When I decided to finally adopt a dog after years of living in a cat-only household, I didn’t even consider getting a puppy. Even “adolescent” dogs who no longer looked like puppies, but were bouncing off the kennel walls, still full of puppy energy, seemed like more than I was willing to take on. In the end, I adopted Maybelle, who was estimated to be about four years old and who had already had many puppies of her own.
My choice, in part, based on my deep sense of social responsibility. I know that puppies are easier for shelters to place, so I figured it was my duty to adopt an older dog. I also have this feeling that, no matter what, you never really know what you’re getting with a puppy. When you adopt an older dog, you can find out what their issues are, for better or worse. Beyond that, I look at my friends who opted for puppies — from rescues as well as breeders — and the damage those puppies inflicted on their homes, and I think, “Nah, not for me.”
But the other day, my boyfriend said something that got me thinking: “You know, Maybelle has such a sweet disposition, and she’s so good with everyone, it’s too bad she’s spayed.” At first I didn’t understand what he was saying. Somewhere in Georgia, there is a county likely filled with speckle-coated, bat-eared dogs who Maybelle gave birth to — and even if she hadn’t already been a puppy-making machine, I wouldn’t want to contribute to the overpopulation problem. But what he was really saying is, “I wish we could have another dog just like her.”
It’s been a very long time since I’ve lived with a puppy. When I was about 11 years old, my family got a little fluffball who would one day grow up to be a German Shepherd. We already had an adult Shepherd, Bear, who we had rescued from an abusive situation. Like so many rescued dogs, he was instantly grateful, and other than a few weeks of excited peeing every time we came home, he was never destructive. The puppy, of course, was a different story.
Initially we tried to keep him in a corner of the kitchen at night, but his pathetic little puppy cries were too much for me. More often than not, I would sneak into the kitchen and sleep beside him, which earned me even more love and loyalty than what he showered on the rest of the family. Luckily, though, those nights didn’t last for long. It only took a few weeks to house-train him, but that was mostly thanks to the guidance of our older dog. The puppy had a role model, and that made everything easier. In comparison to many puppies I’ve known, his reign of terror was brief and relatively tame. We have Bear to thank for that. So I often wonder if — someday — I should get a puppy for Maybelle to help train.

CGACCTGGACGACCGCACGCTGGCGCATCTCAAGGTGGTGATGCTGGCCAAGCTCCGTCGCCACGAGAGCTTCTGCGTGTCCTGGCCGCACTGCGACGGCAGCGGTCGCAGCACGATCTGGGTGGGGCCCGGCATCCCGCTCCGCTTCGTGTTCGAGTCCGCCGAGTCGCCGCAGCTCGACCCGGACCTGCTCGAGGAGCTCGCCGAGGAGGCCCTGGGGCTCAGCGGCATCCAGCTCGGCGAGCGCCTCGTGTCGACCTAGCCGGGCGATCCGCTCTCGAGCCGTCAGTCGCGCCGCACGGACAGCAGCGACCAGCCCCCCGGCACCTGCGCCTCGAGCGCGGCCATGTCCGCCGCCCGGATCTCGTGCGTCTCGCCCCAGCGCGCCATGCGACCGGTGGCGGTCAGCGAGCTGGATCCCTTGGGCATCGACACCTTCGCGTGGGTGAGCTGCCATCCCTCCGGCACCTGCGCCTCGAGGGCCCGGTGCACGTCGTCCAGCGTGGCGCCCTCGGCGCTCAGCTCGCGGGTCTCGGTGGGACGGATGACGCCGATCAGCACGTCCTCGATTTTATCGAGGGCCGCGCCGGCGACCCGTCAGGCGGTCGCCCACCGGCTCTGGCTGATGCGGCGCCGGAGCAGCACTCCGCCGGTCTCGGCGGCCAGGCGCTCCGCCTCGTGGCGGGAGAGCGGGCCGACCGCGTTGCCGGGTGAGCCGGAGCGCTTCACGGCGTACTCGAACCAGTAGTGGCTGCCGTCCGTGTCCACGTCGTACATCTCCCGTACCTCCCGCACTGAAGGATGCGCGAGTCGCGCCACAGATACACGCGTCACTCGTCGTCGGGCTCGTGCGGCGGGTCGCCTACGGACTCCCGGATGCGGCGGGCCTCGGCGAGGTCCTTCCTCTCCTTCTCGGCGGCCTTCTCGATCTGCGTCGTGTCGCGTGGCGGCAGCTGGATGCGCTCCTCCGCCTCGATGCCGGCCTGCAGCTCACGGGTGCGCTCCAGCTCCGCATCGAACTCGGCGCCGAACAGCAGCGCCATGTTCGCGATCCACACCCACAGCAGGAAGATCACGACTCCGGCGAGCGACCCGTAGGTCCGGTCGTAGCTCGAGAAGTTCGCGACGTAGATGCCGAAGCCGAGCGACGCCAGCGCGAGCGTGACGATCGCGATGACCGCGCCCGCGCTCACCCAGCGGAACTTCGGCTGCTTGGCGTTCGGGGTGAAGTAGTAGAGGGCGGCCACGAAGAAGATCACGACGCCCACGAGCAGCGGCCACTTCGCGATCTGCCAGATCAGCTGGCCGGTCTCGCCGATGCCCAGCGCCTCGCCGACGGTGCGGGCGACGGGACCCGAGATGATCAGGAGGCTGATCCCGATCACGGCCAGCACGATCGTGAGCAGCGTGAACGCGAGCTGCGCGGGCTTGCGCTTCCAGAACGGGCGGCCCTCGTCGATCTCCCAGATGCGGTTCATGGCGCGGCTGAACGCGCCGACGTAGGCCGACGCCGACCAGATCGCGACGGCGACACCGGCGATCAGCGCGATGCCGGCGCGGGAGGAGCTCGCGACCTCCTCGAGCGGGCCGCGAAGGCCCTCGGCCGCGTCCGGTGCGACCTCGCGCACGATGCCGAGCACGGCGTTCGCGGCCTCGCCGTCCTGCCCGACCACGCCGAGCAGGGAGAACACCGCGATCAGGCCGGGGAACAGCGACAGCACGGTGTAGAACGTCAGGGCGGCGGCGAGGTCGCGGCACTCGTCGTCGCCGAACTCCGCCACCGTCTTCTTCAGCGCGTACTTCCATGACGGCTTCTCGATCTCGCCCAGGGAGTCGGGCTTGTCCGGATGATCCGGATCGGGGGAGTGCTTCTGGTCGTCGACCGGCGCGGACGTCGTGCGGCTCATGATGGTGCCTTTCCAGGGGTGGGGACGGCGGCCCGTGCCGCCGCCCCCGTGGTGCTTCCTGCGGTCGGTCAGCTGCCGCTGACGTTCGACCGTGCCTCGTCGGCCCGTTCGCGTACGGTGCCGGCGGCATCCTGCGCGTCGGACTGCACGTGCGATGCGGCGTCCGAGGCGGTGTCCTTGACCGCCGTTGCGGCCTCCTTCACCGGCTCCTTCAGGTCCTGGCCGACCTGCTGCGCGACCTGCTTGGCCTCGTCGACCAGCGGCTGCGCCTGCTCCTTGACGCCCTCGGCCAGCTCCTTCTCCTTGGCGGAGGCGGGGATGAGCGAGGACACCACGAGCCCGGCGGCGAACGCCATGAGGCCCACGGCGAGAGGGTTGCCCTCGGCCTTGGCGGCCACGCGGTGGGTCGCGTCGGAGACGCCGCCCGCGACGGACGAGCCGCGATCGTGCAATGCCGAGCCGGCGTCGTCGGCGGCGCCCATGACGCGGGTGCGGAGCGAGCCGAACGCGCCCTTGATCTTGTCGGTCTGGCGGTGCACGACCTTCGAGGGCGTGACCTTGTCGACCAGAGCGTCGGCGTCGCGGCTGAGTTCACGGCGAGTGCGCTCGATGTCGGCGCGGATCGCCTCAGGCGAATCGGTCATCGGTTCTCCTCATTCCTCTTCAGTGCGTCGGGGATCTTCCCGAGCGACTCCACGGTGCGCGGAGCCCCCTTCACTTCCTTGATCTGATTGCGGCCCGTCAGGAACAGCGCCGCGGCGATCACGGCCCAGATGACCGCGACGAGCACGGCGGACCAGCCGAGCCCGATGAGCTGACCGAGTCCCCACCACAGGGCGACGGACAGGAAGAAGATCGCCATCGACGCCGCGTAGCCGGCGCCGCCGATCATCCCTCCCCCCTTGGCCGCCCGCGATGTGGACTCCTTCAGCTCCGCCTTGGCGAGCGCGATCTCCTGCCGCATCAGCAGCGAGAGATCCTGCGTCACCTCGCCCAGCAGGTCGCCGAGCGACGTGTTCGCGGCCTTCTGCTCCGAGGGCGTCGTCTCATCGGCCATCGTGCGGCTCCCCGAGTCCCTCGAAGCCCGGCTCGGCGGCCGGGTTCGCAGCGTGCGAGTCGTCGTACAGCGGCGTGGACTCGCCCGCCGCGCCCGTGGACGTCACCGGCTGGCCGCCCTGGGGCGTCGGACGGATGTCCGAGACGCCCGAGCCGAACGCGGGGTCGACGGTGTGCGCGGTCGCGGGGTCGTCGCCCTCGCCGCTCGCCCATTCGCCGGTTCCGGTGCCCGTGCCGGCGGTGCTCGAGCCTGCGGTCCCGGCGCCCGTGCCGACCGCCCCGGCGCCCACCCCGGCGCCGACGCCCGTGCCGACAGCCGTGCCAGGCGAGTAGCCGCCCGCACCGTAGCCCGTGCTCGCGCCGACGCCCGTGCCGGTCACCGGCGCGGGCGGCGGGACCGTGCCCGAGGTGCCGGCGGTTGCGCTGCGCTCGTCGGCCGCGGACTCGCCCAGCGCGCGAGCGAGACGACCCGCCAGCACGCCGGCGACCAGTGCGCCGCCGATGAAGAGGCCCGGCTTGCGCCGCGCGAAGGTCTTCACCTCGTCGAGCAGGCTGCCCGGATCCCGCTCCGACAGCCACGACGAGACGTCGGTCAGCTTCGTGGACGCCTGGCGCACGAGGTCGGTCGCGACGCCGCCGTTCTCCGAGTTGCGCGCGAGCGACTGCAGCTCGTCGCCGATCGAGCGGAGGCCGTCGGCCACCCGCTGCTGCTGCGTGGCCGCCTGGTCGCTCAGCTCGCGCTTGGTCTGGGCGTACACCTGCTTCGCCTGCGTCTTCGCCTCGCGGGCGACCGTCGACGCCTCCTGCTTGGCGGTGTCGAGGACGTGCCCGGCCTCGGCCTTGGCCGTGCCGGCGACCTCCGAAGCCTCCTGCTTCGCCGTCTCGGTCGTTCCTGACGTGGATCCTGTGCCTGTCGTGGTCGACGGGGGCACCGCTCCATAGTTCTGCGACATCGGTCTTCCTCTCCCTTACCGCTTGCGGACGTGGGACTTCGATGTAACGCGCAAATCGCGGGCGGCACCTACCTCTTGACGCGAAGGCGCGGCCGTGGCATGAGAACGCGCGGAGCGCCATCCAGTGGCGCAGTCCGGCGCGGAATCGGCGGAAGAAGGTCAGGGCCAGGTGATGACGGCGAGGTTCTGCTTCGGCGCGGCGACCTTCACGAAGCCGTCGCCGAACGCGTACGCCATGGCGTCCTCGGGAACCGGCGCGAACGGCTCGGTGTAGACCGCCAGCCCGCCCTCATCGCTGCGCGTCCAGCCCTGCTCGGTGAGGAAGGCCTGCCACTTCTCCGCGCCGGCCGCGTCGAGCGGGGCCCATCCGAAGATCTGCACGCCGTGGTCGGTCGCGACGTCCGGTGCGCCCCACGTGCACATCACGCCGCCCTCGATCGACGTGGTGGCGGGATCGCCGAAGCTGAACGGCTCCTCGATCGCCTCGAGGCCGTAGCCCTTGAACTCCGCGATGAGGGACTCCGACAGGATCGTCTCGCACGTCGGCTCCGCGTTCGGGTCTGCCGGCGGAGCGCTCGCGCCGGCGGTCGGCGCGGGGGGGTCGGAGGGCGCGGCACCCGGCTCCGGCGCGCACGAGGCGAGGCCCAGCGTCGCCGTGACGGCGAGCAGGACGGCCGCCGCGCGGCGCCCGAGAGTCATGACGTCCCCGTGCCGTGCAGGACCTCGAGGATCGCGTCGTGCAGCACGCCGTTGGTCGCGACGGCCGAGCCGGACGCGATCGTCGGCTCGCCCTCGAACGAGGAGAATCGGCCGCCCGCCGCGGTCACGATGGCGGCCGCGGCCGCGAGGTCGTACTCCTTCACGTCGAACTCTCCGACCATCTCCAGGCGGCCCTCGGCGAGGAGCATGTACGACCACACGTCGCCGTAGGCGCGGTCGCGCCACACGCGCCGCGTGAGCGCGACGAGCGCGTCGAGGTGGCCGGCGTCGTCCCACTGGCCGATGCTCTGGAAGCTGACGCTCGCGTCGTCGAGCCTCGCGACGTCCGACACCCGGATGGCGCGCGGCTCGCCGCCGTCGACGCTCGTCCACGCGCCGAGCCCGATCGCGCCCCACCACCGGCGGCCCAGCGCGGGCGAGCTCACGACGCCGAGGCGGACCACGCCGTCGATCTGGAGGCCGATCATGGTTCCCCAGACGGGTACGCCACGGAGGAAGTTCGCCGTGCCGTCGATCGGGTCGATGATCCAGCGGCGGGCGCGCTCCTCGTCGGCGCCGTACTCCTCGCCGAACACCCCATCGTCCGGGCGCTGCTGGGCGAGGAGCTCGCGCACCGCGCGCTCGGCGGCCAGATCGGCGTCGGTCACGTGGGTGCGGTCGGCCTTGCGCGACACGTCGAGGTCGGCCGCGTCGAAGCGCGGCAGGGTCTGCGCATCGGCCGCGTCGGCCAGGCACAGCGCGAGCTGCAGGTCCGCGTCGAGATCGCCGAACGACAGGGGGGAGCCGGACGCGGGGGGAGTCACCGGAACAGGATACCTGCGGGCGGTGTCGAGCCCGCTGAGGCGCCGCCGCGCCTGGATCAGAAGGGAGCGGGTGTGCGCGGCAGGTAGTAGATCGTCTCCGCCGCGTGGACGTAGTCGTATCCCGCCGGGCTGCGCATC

There are also times when I look at Maybelle and some of her more stubborn behaviors and think, “Maybe if I’d gotten her as a puppy, I could have prevented this.” Other times I think, “She is a remarkably confident, friendly, loving dog, and maybe if I’d gotten her as a puppy I would have messed her up.” After all, whatever her life was like before I adopted her, it produced a wonderful dog. Could I have done as well?
The truth is, though, I have the perfect life for a puppy. I work from home and can easily stick to a potty-training schedule. If I had a puppy, I would, very quickly, sign up for a puppy class (or two because, c’mon, puppies are cute, and I want to see as many as possible without actually having to live with them all).
But there is also the fact that puppies are, generally, a giant pain in the butt. A few years ago, when I was volunteering at a shelter, we ended up with a very young puppy. I showed up one day to walk a couple of the older dogs who called the place home and ended up being sidetracked by the adorable little guy in the office. After 15 minutes of his puppy biting and obsession with my shoelaces, I was glad to get out of there and take one of the mellow old guys for a spin.
I can just imagine sitting at my desk, trying to get work done with a puppy trying to eat the slippers off my feet. It’s hard enough with cats lying on my keyboard and Maybelle staring at me — her way of reminding me it’s time for a walk. Adding a puppy into the mix seems like it would definitely tank my productivity, but I still can’t discount the idea completely. They’re just so irresistible!
Do you dream of having a puppy around the house, or are you happy to be living with a mellow old dog? Tell us in the comments!
Read more by Theresa Cramer:
- Do You Buy Furniture With Your Dogs in Mind?
- How Do You Talk Yourself Out of Adopting a Second Dog?
- Is Your Dog a Control Freak Like Mine?
About the author: Theresa Cramer is a journalist and editor by trade, an NPR addict, and an avid gardener. She blogs at Writer on the Prowl, where you will find pictures of her garden, her pets, and musings about whatever is on her mind. She is working on a book about content marketing and how to make the transition from journalist to brand journalist.